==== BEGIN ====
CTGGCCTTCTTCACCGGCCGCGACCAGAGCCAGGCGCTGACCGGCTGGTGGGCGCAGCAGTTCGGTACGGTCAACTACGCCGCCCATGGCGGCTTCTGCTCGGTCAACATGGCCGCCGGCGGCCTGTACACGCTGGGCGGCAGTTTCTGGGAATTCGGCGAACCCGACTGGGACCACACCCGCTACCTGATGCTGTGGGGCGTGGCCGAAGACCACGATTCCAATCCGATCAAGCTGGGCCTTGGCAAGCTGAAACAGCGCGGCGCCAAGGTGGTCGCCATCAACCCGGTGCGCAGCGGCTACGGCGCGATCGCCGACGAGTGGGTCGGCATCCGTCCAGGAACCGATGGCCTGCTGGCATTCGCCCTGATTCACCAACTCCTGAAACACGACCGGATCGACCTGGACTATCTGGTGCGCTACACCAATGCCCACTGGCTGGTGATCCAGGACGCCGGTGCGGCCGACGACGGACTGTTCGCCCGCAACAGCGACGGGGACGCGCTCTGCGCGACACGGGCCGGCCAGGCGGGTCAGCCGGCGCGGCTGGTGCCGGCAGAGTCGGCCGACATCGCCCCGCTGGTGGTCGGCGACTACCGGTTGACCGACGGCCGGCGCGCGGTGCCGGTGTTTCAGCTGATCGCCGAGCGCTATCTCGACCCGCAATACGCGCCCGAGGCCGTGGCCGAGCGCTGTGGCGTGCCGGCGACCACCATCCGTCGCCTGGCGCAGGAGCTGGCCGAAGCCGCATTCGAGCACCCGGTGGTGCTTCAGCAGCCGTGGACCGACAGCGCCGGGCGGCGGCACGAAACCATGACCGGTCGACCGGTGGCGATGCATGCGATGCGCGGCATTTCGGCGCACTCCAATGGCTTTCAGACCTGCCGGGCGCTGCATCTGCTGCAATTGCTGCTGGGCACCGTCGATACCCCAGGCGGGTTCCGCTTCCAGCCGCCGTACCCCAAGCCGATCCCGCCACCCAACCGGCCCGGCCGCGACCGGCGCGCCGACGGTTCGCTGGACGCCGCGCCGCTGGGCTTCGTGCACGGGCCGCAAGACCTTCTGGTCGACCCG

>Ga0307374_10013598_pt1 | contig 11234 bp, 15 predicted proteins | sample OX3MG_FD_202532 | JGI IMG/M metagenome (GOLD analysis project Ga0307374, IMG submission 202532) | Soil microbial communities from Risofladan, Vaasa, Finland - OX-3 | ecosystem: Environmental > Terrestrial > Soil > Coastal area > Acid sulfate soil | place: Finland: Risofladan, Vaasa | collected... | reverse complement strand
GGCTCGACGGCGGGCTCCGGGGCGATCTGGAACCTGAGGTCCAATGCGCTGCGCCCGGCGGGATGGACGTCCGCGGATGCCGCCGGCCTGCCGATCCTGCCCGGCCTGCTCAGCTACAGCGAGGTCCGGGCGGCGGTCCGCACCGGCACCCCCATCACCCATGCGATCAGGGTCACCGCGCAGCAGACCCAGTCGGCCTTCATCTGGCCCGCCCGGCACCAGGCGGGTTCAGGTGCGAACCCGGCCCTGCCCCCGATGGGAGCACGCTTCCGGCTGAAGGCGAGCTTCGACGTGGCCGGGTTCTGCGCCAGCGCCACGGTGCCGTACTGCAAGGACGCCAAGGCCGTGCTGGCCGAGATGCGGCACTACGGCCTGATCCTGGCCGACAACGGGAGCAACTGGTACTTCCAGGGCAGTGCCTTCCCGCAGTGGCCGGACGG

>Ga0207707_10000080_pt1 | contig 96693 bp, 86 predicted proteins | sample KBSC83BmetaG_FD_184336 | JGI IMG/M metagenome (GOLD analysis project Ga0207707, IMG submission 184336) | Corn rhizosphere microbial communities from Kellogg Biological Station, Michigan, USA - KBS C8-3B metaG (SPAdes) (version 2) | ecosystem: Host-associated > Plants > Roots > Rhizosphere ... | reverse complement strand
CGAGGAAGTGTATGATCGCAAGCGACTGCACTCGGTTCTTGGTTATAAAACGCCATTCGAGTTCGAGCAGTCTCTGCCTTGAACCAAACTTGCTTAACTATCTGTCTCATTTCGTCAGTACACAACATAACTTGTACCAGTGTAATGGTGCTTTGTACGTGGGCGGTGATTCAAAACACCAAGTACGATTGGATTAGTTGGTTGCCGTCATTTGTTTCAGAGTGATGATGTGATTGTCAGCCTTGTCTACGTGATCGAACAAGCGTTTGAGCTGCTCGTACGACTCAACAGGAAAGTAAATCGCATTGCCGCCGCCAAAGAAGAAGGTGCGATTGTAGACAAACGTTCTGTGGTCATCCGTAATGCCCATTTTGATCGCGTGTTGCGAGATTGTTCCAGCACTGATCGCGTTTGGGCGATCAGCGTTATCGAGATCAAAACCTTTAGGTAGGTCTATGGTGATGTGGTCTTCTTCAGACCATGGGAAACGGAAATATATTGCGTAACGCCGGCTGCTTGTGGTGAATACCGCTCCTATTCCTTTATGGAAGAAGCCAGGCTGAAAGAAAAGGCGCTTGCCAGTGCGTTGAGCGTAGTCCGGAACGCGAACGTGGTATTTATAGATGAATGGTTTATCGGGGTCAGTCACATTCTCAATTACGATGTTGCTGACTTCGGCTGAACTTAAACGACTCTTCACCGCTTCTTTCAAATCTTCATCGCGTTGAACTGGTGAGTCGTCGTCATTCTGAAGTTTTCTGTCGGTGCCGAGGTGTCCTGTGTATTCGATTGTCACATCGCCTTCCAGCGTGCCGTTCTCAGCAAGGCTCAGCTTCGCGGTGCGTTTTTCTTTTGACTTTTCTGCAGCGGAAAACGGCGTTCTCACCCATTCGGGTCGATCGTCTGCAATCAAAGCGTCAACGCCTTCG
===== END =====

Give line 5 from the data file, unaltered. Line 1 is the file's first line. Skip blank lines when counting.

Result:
CGAGGAAGTGTATGATCGCAAGCGACTGCACTCGGTTCTTGGTTATAAAACGCCATTCGAGTTCGAGCAGTCTCTGCCTTGAACCAAACTTGCTTAACTATCTGTCTCATTTCGTCAGTACACAACATAACTTGTACCAGTGTAATGGTGCTTTGTACGTGGGCGGTGATTCAAAACACCAAGTACGATTGGATTAGTTGGTTGCCGTCATTTGTTTCAGAGTGATGATGTGATTGTCAGCCTTGTCTACGTGATCGAACAAGCGTTTGAGCTGCTCGTACGACTCAACAGGAAAGTAAATCGCATTGCCGCCGCCAAAGAAGAAGGTGCGATTGTAGACAAACGTTCTGTGGTCATCCGTAATGCCCATTTTGATCGCGTGTTGCGAGATTGTTCCAGCACTGATCGCGTTTGGGCGATCAGCGTTATCGAGATCAAAACCTTTAGGTAGGTCTATGGTGATGTGGTCTTCTTCAGACCATGGGAAACGGAAATATATTGCGTAACGCCGGCTGCTTGTGGTGAATACCGCTCCTATTCCTTTATGGAAGAAGCCAGGCTGAAAGAAAAGGCGCTTGCCAGTGCGTTGAGCGTAGTCCGGAACGCGAACGTGGTATTTATAGATGAATGGTTTATCGGGGTCAGTCACATTCTCAATTACGATGTTGCTGACTTCGGCTGAACTTAAACGACTCTTCACCGCTTCTTTCAAATCTTCATCGCGTTGAACTGGTGAGTCGTCGTCATTCTGAAGTTTTCTGTCGGTGCCGAGGTGTCCTGTGTATTCGATTGTCACATCGCCTTCCAGCGTGCCGTTCTCAGCAAGGCTCAGCTTCGCGGTGCGTTTTTCTTTTGACTTTTCTGCAGCGGAAAACGGCGTTCTCACCCATTCGGGTCGATCGTCTGCAATCAAAGCGTCAACGCCTTCG